Which leaves Roberts front and center, again. He was eviscerated by conservatives in 2012 and Trump for his ruling allowing the Affordable Care Act to remain, classifying it as a tax.
But because Congress cut the tax penalty to zero, Texas and other Republican-led states sued, saying Roberts’ logic no longer applies.
“Now that the individual mandate can no longer be preserved as a tax, the constitutionality of Obamacare must be determined,” Texas Attorney General Ken Paxton said Monday. “Without the individual mandate, the entire law becomes unsupportable. The federal government cannot order private citizens to purchase subpar insurance that they don’t want, and I look forward to finally settling the matter before the U.S. Supreme Court.”
The court prides itself in showing its work at the end of a case, but how it arrives at its decisions remain shrouded in secrecy.
Which leads to speculation. Two of the four liberals are over 80 and could possibly step down during the term of the next president. The liberals’ voting power — and the ability to grant cases — would significantly diminish if a Republican wins. One wonders if agreeing to take the challenge next term and not during this one (requiring an opinion before the election) was a compromise.
What about the fact that the court granted the request of the Democratic-led states to take up the case, but not a request from the House of Representatives? That decision could have been made so that the court wouldn’t have to decide whether the House had the legal right or “standing” to bring the case. But could it have also been an effort to keep another Democratic-led House v. Trump dispute off the books.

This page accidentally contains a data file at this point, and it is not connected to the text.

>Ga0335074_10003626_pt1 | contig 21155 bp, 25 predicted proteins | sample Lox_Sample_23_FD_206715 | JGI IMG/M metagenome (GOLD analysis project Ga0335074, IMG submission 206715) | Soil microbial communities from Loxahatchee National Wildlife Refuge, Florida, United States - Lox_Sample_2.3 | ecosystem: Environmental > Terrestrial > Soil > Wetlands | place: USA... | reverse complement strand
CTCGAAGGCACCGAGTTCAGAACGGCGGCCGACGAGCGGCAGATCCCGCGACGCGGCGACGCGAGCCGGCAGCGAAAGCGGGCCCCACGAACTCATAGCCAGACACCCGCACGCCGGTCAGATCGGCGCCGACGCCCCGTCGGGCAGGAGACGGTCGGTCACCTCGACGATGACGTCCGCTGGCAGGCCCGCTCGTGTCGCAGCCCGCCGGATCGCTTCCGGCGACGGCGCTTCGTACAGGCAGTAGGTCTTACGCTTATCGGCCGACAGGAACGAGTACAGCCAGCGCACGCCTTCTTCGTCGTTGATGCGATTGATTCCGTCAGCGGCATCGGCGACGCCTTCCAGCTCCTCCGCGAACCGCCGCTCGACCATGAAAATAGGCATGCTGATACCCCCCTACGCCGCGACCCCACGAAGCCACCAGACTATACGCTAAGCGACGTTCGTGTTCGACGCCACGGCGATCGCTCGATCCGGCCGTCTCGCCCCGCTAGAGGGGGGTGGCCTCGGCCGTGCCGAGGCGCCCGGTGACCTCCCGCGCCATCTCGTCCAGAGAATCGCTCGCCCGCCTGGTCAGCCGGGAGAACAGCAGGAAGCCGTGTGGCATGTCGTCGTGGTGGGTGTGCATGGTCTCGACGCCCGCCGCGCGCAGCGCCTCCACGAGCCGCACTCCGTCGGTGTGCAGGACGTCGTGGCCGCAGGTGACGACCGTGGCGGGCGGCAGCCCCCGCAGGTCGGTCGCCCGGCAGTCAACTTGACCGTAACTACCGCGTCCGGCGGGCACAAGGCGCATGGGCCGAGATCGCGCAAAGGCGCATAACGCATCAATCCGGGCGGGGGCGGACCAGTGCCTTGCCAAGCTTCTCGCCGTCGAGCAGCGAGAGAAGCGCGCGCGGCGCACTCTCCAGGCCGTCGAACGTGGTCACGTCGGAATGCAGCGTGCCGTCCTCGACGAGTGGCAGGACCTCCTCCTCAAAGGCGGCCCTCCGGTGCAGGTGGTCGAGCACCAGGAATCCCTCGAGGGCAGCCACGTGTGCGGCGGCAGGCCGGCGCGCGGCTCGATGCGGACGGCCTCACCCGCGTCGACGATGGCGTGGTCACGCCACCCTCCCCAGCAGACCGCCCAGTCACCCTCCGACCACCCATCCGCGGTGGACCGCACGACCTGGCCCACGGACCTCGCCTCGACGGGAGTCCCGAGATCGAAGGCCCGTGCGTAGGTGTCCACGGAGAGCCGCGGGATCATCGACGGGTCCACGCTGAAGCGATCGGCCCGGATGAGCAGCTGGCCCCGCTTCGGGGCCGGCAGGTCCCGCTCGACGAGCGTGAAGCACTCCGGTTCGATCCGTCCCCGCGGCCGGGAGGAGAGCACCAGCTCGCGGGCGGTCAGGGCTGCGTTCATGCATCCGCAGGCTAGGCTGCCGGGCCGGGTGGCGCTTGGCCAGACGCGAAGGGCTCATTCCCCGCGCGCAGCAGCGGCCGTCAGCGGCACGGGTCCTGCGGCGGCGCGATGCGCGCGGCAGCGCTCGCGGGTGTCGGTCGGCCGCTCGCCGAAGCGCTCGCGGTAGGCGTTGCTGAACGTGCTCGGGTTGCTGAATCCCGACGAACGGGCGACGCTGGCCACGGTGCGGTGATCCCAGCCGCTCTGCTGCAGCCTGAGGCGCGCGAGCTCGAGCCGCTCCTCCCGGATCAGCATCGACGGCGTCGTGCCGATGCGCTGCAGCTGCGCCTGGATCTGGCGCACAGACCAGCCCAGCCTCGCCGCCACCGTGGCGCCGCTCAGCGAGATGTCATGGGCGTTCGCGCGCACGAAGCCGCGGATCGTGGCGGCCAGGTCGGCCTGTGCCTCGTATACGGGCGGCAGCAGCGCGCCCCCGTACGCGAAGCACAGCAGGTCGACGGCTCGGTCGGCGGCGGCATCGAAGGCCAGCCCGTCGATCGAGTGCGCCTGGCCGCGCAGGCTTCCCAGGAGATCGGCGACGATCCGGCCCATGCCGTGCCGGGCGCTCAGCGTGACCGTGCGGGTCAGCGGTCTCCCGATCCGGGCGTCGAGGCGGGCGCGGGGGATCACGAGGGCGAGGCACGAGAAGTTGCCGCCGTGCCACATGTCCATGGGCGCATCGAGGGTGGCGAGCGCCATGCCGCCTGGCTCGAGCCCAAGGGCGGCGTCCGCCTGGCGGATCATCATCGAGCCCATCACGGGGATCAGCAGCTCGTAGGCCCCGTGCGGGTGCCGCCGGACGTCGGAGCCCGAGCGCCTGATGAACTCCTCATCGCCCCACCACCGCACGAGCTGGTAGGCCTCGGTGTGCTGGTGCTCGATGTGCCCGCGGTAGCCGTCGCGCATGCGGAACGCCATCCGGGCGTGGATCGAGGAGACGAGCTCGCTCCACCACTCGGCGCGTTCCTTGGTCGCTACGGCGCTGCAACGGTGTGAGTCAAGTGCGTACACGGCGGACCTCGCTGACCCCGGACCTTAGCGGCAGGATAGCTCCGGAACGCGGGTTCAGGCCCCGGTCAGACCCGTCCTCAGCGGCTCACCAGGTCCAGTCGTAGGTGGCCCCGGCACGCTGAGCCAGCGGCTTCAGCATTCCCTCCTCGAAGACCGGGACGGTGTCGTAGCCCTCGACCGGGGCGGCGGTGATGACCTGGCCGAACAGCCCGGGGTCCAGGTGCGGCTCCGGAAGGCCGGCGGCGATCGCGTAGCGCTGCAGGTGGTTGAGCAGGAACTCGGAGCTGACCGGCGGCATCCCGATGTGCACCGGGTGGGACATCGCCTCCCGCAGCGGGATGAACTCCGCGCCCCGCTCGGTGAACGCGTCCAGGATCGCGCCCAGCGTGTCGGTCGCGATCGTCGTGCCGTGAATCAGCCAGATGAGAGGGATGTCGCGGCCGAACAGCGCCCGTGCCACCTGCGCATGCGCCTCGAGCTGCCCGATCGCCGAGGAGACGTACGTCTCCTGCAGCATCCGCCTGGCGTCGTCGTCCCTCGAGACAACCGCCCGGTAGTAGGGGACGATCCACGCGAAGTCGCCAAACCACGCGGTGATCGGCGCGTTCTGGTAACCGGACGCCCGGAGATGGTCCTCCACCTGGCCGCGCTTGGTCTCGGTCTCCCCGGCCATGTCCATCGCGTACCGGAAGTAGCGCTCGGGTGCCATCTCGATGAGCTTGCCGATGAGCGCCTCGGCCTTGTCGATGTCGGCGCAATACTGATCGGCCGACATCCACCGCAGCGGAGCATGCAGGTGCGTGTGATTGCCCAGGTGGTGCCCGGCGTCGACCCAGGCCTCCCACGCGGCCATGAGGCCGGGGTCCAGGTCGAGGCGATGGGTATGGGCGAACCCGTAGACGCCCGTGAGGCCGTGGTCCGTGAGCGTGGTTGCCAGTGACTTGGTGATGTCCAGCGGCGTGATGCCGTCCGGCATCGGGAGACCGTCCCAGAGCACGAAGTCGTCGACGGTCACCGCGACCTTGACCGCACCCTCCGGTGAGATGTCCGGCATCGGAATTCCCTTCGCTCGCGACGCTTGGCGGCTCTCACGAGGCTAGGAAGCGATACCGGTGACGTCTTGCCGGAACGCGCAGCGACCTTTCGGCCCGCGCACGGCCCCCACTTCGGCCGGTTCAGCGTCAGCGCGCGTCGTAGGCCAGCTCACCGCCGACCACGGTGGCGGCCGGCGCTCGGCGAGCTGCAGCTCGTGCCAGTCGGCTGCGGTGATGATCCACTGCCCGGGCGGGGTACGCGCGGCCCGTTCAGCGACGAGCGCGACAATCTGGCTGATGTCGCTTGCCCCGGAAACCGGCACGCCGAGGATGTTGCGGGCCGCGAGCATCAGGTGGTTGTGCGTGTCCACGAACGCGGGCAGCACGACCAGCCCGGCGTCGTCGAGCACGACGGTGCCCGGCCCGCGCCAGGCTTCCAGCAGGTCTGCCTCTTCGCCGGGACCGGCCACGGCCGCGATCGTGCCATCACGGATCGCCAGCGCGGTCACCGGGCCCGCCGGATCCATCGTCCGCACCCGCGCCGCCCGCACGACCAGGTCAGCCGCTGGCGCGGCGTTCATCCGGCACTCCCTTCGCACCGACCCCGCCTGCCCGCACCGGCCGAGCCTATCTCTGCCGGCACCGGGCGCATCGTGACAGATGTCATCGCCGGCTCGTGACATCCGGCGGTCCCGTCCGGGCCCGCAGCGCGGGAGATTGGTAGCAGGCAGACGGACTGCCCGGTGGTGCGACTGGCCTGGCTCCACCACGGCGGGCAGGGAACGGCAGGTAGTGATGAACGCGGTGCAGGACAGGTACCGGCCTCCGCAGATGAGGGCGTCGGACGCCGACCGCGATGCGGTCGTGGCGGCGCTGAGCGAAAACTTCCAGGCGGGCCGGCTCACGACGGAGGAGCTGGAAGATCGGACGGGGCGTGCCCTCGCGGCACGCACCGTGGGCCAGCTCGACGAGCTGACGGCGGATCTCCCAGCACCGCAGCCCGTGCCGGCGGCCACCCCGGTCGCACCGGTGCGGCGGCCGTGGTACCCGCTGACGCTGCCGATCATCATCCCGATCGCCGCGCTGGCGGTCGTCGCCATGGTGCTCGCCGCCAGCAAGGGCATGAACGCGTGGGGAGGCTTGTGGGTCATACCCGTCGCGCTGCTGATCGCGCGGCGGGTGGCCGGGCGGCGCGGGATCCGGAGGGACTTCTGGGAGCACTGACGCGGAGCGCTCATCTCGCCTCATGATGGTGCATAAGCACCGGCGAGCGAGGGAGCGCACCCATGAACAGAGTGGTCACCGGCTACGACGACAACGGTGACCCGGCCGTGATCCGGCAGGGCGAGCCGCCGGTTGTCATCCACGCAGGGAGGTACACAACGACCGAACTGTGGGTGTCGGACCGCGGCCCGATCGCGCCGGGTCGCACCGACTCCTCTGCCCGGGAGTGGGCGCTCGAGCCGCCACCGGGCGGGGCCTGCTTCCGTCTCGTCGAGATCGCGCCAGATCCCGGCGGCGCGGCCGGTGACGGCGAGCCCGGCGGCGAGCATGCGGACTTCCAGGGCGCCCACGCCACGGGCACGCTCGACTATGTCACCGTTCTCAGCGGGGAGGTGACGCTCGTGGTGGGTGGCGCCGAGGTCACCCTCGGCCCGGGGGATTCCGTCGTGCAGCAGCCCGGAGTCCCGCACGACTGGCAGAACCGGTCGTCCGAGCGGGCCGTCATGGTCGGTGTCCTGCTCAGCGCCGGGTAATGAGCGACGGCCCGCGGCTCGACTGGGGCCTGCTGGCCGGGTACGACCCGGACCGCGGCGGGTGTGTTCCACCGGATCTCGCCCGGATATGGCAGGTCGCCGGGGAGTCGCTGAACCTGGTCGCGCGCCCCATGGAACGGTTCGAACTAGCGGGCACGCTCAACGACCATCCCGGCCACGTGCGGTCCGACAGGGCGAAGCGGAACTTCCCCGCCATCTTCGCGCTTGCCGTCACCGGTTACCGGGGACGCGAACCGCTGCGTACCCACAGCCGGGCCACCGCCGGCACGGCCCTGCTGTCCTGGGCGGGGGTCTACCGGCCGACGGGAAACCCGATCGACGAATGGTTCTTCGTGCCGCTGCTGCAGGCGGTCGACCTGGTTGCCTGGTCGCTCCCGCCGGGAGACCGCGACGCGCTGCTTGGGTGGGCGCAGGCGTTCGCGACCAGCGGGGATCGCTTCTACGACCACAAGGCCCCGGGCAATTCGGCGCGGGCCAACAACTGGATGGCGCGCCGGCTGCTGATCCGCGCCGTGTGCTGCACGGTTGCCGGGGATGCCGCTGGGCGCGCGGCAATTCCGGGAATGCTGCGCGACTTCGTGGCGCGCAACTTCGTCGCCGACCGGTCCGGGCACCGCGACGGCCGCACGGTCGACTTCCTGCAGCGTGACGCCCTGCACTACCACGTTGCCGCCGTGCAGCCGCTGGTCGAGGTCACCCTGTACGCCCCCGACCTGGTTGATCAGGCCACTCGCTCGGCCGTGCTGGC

“Many Americans, and at least one member of the court (cough, cough, Chief Justice Roberts), aren’t excited to relive another battle between those two bodies, so soon after the impeachment,” said Jessica Levinson, a professor at Loyola Law school.
The court is already facing a number of cases this term about Congress’ power, specifically as it related to Trump. Later this month, it will hear arguments in Trump’s attempt to keep his taxes and financial documents private.
“The court could be motivated to avoid a docket that looks like it is just the referee of disputes between the Democratic-led House and the Trump administration,” Levinson said.
By leaving out the House, the court indicated it won’t hear directly from the body that passed the law. It’s a point most likely not lost on House Speaker Nancy Pelosi, but she released a statement praising the court’s decision.
“The sooner the GOP’s dangerous anti-health care lawsuit is ended, the better,” she said.
And then she linked the case to the coronavirus outbreak, an issue that also might become a talking point in the next several months.
“The Trump administration continues to ask the court to destroy protections for people with pre-existing conditions and tear away health coverage from tens of millions of Americans,” she said. “Even in the middle of the coronavirus crisis, the Trump administration continues to ask the court to destroy protections for people with pre-existing conditions and tear away health coverage from tens of millions of Americans.”
Pelosi now has at least nine months to repeat that argument. Day in and day out.